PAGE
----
Simple, you do what the agent asks. Some will want to see a synopsis and first three chapters. Others will want a synopsis and the entire manuscript. Most, if not all will request a synopsis. The first time an agent asked me for a synopsis, I sent one nearly the size of my book. I never heard back. A synopsis should be two to six pages and no more. An agent doesn’t have the time to read a twenty page outline. If you had to read twenty or thirty of them a day, would you? Check the websites I list below for samples of some good synopsis writing. Practice writing yours and make sure it’s the best it can be before sending it out.

You’ve gotten this far, but you’re not there yet. When the agent asks to see your manuscript, what is expected is a manuscript formatted to industry standards. Nothing fancy in the least. Just 12 font, double spaced and as mistake free as possible. They don’t expect perfect, but they do expect industry standards and good. If the book is sold, a professional editor will take it from there. Check the websites below for samples of industry standards.

After that, it’s a waiting game. Don’t bug the agent. Normal response time is three months to get back to you, some as much as six months. After all, yours is not the only manuscript they have to read on their desk.

One final note on a doozy of a mistake I made early on. I took rejection personally. It isn’t. Resist the temptation to let that agent know what you think of their rejection notice. Rejection is just part of the business. Every reader won’t love your book and neither will every agent. Keep in mind that the agent who rejected your first book just might love your second one, but they will never read it if you make them an enemy.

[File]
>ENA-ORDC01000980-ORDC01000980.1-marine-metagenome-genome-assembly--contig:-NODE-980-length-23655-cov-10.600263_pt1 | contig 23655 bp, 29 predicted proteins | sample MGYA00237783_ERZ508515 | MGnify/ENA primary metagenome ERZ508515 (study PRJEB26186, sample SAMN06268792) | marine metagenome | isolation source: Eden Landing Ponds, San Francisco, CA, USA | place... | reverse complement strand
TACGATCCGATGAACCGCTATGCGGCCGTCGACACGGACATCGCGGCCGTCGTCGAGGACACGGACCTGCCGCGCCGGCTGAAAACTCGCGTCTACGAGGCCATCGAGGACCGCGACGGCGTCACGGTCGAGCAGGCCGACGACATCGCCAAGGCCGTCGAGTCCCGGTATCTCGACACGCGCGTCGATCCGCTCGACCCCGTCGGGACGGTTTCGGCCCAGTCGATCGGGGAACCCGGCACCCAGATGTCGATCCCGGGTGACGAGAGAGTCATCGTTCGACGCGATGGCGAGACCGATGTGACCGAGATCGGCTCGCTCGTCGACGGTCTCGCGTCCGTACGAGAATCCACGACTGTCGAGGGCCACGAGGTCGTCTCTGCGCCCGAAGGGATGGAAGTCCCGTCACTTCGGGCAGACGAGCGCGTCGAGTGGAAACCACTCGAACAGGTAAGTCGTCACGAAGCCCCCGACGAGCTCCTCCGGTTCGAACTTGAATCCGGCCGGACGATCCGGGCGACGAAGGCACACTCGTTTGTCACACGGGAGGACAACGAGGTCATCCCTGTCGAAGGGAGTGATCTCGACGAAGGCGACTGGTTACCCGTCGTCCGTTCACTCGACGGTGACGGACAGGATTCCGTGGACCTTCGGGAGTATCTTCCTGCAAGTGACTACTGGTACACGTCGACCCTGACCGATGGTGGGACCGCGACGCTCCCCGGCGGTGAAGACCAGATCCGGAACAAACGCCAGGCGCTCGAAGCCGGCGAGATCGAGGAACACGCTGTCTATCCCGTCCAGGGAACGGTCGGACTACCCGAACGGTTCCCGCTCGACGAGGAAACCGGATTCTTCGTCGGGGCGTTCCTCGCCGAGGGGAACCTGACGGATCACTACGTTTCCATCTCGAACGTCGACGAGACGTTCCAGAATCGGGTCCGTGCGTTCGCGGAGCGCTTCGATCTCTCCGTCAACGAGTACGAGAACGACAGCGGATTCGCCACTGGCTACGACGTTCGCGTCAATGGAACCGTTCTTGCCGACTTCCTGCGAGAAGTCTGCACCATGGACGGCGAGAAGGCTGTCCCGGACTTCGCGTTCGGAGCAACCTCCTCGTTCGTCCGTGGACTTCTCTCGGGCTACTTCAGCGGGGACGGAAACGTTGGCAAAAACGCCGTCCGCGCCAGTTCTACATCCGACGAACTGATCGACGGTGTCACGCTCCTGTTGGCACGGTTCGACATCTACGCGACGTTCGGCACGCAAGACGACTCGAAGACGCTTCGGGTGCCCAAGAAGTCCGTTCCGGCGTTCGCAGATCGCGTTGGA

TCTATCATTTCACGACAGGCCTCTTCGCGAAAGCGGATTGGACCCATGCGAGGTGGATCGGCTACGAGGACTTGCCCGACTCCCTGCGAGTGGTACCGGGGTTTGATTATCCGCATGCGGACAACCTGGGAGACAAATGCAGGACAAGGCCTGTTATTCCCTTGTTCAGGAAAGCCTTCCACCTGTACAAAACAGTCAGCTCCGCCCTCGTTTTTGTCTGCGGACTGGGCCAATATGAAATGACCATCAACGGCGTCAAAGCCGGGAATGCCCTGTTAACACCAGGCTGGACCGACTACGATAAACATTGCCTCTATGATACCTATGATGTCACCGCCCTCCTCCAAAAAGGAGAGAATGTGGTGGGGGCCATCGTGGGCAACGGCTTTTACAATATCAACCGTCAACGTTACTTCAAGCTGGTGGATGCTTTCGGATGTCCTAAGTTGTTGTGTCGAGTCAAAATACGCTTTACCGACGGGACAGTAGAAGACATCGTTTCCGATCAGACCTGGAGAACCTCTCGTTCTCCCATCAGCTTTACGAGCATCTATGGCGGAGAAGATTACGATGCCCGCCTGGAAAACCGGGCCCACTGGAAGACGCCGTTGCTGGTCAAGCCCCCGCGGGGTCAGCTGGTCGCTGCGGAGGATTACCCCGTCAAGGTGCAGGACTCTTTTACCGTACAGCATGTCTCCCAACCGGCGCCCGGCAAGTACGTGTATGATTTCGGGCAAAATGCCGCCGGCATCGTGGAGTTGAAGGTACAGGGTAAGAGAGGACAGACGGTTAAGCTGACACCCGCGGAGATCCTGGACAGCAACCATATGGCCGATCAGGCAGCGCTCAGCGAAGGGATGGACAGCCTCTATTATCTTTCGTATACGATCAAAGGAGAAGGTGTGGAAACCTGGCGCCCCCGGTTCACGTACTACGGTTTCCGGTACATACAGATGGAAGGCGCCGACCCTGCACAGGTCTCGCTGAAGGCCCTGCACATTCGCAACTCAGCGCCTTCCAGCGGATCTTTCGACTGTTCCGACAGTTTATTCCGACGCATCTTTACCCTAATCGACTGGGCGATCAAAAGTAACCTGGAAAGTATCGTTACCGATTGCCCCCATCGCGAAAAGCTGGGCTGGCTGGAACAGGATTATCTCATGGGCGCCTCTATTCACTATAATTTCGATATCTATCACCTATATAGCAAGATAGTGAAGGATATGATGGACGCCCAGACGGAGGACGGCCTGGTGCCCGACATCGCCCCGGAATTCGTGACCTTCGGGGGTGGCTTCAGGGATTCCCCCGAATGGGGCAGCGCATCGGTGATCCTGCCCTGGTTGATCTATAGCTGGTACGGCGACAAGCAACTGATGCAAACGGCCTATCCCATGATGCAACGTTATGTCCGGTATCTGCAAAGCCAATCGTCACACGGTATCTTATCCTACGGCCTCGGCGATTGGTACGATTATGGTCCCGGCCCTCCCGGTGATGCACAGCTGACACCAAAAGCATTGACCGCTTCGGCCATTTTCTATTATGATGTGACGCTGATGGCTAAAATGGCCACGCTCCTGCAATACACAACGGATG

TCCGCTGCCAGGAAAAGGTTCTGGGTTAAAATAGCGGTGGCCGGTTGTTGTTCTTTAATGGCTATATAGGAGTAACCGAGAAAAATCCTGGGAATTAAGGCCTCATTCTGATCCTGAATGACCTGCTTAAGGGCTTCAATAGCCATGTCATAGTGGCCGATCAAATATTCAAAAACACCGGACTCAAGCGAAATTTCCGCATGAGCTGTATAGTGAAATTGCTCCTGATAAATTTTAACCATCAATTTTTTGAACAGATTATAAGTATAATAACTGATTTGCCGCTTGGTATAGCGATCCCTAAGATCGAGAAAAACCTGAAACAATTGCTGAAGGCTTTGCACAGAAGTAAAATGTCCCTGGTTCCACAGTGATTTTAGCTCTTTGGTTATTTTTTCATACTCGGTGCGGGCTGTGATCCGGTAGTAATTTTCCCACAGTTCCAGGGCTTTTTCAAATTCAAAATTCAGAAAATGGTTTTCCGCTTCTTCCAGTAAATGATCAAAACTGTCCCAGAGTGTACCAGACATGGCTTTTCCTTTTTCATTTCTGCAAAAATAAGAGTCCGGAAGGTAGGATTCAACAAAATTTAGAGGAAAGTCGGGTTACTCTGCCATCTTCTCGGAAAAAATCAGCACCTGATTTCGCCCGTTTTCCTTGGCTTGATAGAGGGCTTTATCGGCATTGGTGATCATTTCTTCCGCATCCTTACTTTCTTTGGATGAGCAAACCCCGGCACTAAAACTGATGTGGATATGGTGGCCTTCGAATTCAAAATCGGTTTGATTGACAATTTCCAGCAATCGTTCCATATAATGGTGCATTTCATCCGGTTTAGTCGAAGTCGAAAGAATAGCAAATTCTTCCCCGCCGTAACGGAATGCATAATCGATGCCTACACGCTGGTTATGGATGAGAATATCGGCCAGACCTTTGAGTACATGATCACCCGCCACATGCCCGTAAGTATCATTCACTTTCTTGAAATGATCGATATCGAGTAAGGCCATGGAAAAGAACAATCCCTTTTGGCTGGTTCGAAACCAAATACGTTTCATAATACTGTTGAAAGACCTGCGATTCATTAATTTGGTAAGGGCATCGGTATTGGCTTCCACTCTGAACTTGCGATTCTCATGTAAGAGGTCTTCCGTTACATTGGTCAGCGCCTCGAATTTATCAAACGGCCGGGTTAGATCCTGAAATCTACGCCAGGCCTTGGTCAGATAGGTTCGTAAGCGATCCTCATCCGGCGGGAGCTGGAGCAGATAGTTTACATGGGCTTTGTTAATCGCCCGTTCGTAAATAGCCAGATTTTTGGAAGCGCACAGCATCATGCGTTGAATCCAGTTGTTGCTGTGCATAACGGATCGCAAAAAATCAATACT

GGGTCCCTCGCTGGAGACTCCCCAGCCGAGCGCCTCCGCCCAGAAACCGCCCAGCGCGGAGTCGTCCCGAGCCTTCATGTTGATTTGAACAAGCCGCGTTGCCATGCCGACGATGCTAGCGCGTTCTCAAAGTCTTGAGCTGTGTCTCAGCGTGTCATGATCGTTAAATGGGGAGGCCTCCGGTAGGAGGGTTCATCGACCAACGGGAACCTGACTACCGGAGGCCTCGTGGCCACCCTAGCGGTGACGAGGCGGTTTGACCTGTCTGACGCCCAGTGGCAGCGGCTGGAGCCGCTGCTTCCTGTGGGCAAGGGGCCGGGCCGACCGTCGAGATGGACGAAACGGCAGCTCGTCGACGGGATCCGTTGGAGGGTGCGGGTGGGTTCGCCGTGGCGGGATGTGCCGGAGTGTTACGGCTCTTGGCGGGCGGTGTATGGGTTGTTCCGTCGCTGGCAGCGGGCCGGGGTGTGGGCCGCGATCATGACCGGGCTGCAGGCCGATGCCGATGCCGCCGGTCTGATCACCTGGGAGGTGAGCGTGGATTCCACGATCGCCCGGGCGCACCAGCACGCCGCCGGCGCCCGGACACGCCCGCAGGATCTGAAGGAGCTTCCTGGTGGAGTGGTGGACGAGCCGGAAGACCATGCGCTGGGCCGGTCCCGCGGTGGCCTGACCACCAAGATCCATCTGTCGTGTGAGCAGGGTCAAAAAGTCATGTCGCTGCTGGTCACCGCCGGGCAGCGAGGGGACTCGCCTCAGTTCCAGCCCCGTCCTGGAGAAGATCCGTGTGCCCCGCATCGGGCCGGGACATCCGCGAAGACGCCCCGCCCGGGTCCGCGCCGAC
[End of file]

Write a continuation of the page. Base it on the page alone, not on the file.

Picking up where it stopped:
Remember, when it comes to agents, it only takes one. If you don’t make the mistakes I did and your book is good enough, you will find that one.

Thanks for letting me share some of my mistakes with you and I hope they help you along your way.
Predators & Editors

Al Lamanda is the author of the books Dunston Falls, Walking Homeless, Running Homeless and Sunset (release date 2012.)


  1. Great tips! Thanks for being brave enough to show us your early blunders on the road to publication, and congrats on landing your book deal. Hope to see you back here again soon.

    1. Surely, Mr. Lamanda has demonstrated bravery in sharing his mistakes. Trained writers learn what he has by taking it full on the chin and regrouping and still are unable to control their diatribes to rejection notices. I wonder if he would be open enough to share how he as a writer supports and assists others, or recieves support and assistance from others in the development of his work? Can it be done productively? As the crack editor fades away, and American education rarely teaches sentence diagramming even in the last half century, do Mr. Lamanda and his cohort take the excruciatingly painful time it takes to learn to achieve what Guy De Mopassaunt referred to as Le mot Juste (the correct/right word?) Would Mr. Lamanda consider anything as training to be a writer? I do not necessarily mean the traditional training of college or University writers programs. What books have helped Mr. Lamanda, if any?